25 Aug 2016, 00:00
Sören Amelang Julian Wettengel

Draft law to support car sharing / Many start-ups are green


The government has put the finishing touches on draft legislation to support Germany’s booming car-sharing market, business daily Handelsblatt has learned. “The goal is to make it possible for the states to set up special parking places and free parking for car-share vehicles,” Transportation Minister Alexander Dobrindt told the business daily. To use reserved parking places, companies would have to show their vehicles comply with limits on CO2 emissions, reports Handelsblatt. Germany’s car-sharing market has grown rapidly from 190,000 registered users in 2011 to more than a million by 2015, according to the report. Carmaker BMW offers car-sharing service DriveNow and rival Daimler car2go.

Read the report in English here.

For background, read CLEW’s dossier The energy transition and Germany’s transport sector.

Die Welt

Despite the lacklustre success of the buyers’ premium for e-cars in Germany, delivery times for electric vehicles remain long, reports Thomas Imhof in Die Welt. Buyers of the global best-seller Nissan Leaf had to wait up to six months until recently, the Renault Zoe takes five months to arrive, and a BMW i3 around three months. Car industry expert Stefan Bratzel, from the Center of Automotive Management, told the author the long delivery times were one of the factors slowing demand. He added that manufacturers tied e-car production much tighter to orders than was the case with conventional models.

Read the article in German here.


The federal government plans to ease the burden that high electricity grid fees present to eastern German federal states, said Brandenburg’s state secretary Dietmar Woidke, according to news agency dpa. The federal government aims to align the transmission grid fees on a national level, Woidke said. To date, the grid fees that power consumers pay as part of their electricity bill are higher in states such as Brandenburg, which have large shares of renewable energies.

Read the article in German here.

Hamburger Abendblatt

The Green Party’s plan for phasing out coal in Germany makes sense and is overdue, writes energy expert Claudia Kemfert, from the German Institute for Economic Research (DIW) in a commentary for Hamburger Abendblatt. “We have a massive power oversupply, we drown in power and sell it at a loss at the exchange. Unnecessary coal power plants require unnecessary powerlines, crash the power market and endanger the climate goals.” Kemfert argues that Germany’s large share of coal power damages the credibility of the Energiewende abroad, increases costs and is an obstacle for the energy transition’s economic opportunities and jobs in renewable industries.

Read the opinion piece in German here.

Green Budget Germany (FÖS)

The economic ministry’s proposal to counteract low energy prices by raising energy taxes in its Green Paper on energy efficiency is suitable, according to a paper by environmental NGO Green Budget Germany (FÖS). Low energy prices harm the Energiewende and a flexible tax is worth discussing to compensate volatile energy prices on the commodity markets, according to FÖS.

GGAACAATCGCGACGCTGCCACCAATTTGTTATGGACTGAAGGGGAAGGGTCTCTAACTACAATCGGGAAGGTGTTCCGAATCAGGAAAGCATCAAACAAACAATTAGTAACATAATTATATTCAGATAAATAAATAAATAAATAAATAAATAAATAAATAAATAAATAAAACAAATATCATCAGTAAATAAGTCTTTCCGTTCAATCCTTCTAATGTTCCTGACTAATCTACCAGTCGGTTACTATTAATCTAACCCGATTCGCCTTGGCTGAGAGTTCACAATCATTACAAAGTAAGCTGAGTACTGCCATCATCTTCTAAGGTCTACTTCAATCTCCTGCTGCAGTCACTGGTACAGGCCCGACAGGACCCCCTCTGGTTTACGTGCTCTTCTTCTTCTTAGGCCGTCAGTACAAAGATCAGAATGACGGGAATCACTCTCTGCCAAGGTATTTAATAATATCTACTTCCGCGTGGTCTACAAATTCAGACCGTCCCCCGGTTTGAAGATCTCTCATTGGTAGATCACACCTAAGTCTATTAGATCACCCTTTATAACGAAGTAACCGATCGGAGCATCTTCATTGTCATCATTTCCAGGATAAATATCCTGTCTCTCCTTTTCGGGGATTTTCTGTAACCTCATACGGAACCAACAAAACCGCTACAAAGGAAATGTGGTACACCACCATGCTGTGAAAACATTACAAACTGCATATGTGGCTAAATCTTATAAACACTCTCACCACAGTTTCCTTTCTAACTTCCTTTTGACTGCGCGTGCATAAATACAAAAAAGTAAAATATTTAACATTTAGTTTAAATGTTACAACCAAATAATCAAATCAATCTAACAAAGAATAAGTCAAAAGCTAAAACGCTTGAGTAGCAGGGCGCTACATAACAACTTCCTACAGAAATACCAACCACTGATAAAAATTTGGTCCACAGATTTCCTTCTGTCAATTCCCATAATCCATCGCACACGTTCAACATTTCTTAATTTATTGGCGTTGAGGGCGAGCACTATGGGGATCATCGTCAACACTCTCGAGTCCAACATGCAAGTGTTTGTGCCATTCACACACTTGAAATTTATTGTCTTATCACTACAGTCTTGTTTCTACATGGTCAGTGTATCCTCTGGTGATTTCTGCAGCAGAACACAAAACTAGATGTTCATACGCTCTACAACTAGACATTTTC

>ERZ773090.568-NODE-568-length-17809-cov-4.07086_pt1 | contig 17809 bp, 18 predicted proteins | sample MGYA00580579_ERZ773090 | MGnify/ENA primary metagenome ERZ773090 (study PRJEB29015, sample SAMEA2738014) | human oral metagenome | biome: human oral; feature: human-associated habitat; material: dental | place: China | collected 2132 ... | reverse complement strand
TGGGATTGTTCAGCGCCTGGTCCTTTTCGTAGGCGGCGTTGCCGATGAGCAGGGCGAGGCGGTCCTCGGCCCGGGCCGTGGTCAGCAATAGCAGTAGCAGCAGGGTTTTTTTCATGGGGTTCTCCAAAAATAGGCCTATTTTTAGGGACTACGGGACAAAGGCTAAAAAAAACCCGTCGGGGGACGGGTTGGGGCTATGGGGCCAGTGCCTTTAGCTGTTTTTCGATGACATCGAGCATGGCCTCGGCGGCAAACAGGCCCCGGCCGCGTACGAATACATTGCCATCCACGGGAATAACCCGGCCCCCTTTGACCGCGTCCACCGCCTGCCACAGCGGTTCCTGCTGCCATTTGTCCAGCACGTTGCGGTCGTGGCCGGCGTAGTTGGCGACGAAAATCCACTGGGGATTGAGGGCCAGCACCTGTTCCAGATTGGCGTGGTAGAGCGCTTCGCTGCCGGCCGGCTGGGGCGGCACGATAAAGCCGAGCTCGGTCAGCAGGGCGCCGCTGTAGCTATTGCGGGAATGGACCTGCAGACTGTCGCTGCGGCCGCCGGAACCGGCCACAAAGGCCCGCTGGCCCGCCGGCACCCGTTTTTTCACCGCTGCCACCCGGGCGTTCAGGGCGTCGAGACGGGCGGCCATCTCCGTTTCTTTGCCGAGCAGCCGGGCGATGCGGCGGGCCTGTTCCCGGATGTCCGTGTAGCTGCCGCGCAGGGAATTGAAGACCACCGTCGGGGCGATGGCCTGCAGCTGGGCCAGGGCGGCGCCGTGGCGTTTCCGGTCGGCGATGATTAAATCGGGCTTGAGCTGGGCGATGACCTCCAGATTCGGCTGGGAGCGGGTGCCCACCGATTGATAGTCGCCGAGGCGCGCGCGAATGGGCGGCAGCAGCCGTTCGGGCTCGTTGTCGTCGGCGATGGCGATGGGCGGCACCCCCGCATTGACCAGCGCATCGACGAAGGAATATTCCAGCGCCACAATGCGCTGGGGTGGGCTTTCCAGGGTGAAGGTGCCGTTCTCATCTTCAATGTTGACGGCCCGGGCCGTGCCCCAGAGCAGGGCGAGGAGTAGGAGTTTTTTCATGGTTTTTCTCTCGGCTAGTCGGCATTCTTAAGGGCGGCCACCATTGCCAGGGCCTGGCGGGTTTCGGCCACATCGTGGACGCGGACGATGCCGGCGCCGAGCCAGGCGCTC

Read the paper in German here.

For more on the green paper, read the article Lagging efficiency to get top priority in Germany’s Energiewende.


Green politician Hans-Josef Fell criticises the federal government for proposing in its recently published "Concept for Civil Defence” only “old, unfit concepts” such as military and police protection to deal with consequences of attacks or catastrophes like extensive power outages. In an opinion piece in Windkraft-Journal, Fell emphasises the benefits of citizens’ energy projects. He argues that supporting a decentralised electricity supply through renewable energies, especially for critical infrastructure like hospitals or water supply, would be a “better way to make German society crisis-proof”.

Read the opinion piece in German here.

Frankfurter Allgemeine Zeitung

State support for combined heat and power with a capacity of 1-50 megawatts that are used for self-consumption will be abolished, writes Andreas Mihm in Frankfurter Allgemeine Zeitung. This would hit energy-intensive industries especially hard because companies that self-consumed their energy would be exempt from support in the future, argues Mihm. But smaller or larger facilities would continue to be eligible for state support. The federal cabinet wants to decide on the relevant reform in September, writes Mihm.

Find out more about CHP in the CLEW factsheet Combined heat and power - an Energiewende cornerstone?

Borderstep Institute / WirtschaftsWoche

In 2014, 17.3 percent of German start-ups contributed to an environment and climate-protective economy with their products and services, according to the Green Economy Start-up Monitor 2015 by Borderstep Institute, writes WirtschaftsWoche. 86 percent of all start-ups in the energy sector are dedicated to a green economy, more than in any other business sector. Stats for 2015 will be presented in the spring of 2017.

Read the Borderstep Institute press release in German here and the article in WirtschaftsWoche in German here.

All texts created by the Clean Energy Wire are available under a “Creative Commons Attribution 4.0 International Licence (CC BY 4.0)” . They can be copied, shared and made publicly accessible by users so long as they give appropriate credit, provide a link to the license, and indicate if changes were made.
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